foreach(...) invariant {...} body {...}
 for(...) invariant {...} body {...}
 while(...) invariant {...} body {...}
 do invariant {...} body {...} while(...);

 But I think those loop invariants will not be present in lot of real
 life D code.

 In the successive minutes he shows that contracts show their true power
 when you have a static verifier in your IDE. Here it's not a matter of
 syntax. Of course, as Walter too as shown, the power of that verifier is
 rather limited.


 The whole function he discusses is written in Haskell (but it's not
 in-place, this makes it simpler):

 cuber m = map (^3) [0 .. (length m) - 1]

 With so short functions and clear syntax it's less easy to introduce
 bugs in the first place :-)

 ------------------

 "Specifications in Action with Spec#":
 http://channel9.msdn.com/blogs/peli/the-verification-corner-specifications-in-action-with-specsharp


 This is the "Chunker demo", it shows how to write a function that chunks
 a given string into parts.

 ------------------

 "Loop Termination":
 http://channel9.msdn.com/blogs/peli/the-verification-corner-loop-termination


 Here he uses the Dafny language, similar to C#.

 It uses this instruction to tell the verifier that the current method
 reads (or is allowed to read?) all fields of the current class:
 reads *;


 At 13.10 he shows the use of ghost variables.

 At 15.28 he shows the use of the ==> (implies) operator in a normal
 boolean expression:
 return x && (y ==> z && w);

 That means:
 return x && (!y || (y && z && w));

 That means:
 return x && (!y || (z && w));


 The verification example with the linked list is quite cool. But I'd
 like the static verifier to be able to tell better why he can't verify
 certain assertions, this makes it more simple to invent what to feed it
 to make it happy.

 I don't know why the IsAcyclic() function too isn't tagged with the
 "ghost" keyword, as the ListNodes field.

 ------------------

 "Stepwise Refinement":
 http://channel9.msdn.com/Blogs/Peli/The-Verification-Corner-Stepwise-Refinement



 At 7.22, in what looks yet another language, it shows the <==> operator.

 It shows array slice syntax as: a[..x] a[x..] that's the same as a[0..x]
 a[x..$] in D.

 This video seems boring.

 ------------------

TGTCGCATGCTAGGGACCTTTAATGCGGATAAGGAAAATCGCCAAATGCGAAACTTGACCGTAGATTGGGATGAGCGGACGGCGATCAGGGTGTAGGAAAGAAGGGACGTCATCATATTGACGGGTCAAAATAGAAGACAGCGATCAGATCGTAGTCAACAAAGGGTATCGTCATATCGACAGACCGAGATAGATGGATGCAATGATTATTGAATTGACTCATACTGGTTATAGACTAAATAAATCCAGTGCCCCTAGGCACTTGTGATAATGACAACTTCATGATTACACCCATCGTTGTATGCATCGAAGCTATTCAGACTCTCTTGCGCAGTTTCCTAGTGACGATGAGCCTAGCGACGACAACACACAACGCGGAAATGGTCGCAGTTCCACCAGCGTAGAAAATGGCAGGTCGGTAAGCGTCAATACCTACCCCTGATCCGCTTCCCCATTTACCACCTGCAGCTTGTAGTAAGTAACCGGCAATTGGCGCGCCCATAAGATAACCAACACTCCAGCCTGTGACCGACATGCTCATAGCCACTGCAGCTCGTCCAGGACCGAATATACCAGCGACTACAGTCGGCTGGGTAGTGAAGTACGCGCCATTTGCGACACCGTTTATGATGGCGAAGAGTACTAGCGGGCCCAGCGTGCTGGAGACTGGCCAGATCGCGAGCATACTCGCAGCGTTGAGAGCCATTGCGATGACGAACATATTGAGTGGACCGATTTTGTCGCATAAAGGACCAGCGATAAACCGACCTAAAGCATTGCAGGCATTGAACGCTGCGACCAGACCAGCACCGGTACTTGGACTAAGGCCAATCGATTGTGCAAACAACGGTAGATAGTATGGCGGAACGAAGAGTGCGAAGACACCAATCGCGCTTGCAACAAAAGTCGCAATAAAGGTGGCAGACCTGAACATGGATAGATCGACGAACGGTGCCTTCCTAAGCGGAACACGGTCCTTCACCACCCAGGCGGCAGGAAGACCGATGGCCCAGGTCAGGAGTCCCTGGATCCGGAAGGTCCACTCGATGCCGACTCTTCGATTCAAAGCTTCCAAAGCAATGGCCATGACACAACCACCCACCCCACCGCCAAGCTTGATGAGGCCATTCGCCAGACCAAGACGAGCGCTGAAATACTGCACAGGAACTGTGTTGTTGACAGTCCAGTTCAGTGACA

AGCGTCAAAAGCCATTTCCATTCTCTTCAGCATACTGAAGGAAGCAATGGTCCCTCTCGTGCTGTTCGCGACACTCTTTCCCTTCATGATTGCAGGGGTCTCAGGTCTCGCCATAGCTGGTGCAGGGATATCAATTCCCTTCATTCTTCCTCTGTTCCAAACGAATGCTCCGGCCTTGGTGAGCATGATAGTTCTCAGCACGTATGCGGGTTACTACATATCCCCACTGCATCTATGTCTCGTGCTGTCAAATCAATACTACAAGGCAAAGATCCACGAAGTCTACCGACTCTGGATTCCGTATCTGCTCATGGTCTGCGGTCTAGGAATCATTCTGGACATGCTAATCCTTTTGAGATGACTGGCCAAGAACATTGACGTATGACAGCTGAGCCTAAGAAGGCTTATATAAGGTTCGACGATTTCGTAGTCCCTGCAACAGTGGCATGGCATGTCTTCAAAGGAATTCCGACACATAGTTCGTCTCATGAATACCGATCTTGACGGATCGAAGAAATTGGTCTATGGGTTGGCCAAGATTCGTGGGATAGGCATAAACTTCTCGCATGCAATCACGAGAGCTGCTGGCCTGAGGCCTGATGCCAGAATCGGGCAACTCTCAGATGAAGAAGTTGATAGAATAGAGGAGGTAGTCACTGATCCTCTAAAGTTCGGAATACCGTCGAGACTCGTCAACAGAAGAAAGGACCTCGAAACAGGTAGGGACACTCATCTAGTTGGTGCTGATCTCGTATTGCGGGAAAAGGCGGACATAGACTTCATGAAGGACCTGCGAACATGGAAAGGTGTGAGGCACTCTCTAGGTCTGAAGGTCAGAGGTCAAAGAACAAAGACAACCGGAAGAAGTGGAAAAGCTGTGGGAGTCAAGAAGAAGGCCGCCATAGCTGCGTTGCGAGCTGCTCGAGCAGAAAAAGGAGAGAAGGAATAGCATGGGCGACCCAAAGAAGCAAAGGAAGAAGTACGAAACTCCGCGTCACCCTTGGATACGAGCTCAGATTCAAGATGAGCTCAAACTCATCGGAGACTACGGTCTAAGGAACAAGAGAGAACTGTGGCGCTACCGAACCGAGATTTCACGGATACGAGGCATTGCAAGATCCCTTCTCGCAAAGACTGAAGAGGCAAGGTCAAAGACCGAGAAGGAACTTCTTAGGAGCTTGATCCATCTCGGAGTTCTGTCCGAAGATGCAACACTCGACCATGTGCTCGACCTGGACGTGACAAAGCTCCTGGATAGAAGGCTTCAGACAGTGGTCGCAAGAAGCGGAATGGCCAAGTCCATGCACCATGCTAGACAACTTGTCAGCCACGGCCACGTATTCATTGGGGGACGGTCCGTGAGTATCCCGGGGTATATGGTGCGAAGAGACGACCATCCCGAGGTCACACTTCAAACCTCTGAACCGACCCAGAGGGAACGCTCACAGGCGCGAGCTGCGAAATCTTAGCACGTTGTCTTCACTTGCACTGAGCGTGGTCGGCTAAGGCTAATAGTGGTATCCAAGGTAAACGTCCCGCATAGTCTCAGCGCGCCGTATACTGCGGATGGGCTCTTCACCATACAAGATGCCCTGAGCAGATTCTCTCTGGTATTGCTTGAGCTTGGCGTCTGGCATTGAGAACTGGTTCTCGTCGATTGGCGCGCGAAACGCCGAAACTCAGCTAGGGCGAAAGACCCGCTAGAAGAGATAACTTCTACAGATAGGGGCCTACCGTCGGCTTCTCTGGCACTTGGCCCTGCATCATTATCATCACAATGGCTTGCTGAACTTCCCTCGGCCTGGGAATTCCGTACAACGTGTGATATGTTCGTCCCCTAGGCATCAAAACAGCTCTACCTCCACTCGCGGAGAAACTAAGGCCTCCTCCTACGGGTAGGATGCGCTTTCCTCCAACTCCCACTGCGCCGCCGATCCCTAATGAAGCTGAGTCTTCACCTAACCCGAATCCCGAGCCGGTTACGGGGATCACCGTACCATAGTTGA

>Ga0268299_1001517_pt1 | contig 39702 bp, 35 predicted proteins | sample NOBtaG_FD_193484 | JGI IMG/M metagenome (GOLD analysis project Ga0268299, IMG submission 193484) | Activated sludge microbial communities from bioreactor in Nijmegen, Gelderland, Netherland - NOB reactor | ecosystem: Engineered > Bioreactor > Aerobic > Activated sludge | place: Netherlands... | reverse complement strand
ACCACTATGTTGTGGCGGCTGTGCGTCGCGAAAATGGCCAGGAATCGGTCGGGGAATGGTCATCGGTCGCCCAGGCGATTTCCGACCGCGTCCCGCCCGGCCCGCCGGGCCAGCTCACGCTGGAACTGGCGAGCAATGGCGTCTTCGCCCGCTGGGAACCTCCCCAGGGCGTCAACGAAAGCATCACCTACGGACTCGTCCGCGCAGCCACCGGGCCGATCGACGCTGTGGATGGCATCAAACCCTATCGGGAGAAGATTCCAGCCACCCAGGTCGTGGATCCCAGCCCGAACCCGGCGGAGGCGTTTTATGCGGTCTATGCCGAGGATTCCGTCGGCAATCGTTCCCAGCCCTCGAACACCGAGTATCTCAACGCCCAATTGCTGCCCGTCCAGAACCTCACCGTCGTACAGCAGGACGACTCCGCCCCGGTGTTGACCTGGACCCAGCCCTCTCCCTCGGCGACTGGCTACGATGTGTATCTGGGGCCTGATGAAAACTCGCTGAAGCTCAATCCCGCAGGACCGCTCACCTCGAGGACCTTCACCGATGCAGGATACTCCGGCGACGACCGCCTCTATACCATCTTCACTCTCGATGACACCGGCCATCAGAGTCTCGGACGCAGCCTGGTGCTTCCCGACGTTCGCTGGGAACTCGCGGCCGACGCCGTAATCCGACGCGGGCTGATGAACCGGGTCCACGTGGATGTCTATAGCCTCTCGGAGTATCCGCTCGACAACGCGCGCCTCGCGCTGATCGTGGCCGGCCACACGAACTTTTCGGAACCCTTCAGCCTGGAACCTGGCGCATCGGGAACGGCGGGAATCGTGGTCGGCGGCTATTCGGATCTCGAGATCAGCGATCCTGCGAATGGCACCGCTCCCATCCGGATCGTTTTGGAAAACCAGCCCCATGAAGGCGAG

Bye,
 bearophile

Jun 12 2012
parent reply deadalnix <deadalnix gmail.com> writes:
Le 12/06/2012 14:55, bearophile a écrit :
 deadalnix:

 I wonder what is the method used by the compiler to ensure most of the
 check at compile time.

It uses Z3 and Boogie: http://rise4fun.com/ Bye, bearophile

OK, but how does that work internally :D Some example are straightforward, but others are really black magic to me.
Jun 12 2012
parent deadalnix <deadalnix gmail.com> writes:
Le 12/06/2012 15:52, bearophile a écrit :
 deadalnix:

 OK, but how does that work internally :D

http://research.microsoft.com/en-us/um/redmond/projects/z3/ In that page there are links to papers too. Bye, bearophile

Thank you very much. I was turning endlessly in the website without finding that. I now have some stuffs to read.
Jun 12 2012
prev sibling next sibling parent "bearophile" <bearophileHUGS lycos.com> writes:
deadalnix:

 I wonder what is the method used by the compiler to ensure most 
 of the check at compile time.

It uses Z3 and Boogie: http://rise4fun.com/ Bye, bearophile
Jun 12 2012
prev sibling next sibling parent "bearophile" <bearophileHUGS lycos.com> writes:
deadalnix:

 OK, but how does that work internally :D

http://research.microsoft.com/en-us/um/redmond/projects/z3/ In that page there are links to papers too. Bye, bearophile
Jun 12 2012
prev sibling parent "Tobias Pankrath" <tobias pankrath.net> writes:
 Thank you very much. I was turning endlessly in the website 
 without finding that. I now have some stuffs to read.

As far as I can tell, Z3 is an SMT solver (Satisfiability Modulo Theories), which is a SAT Solver an steroids.
Jun 12 2012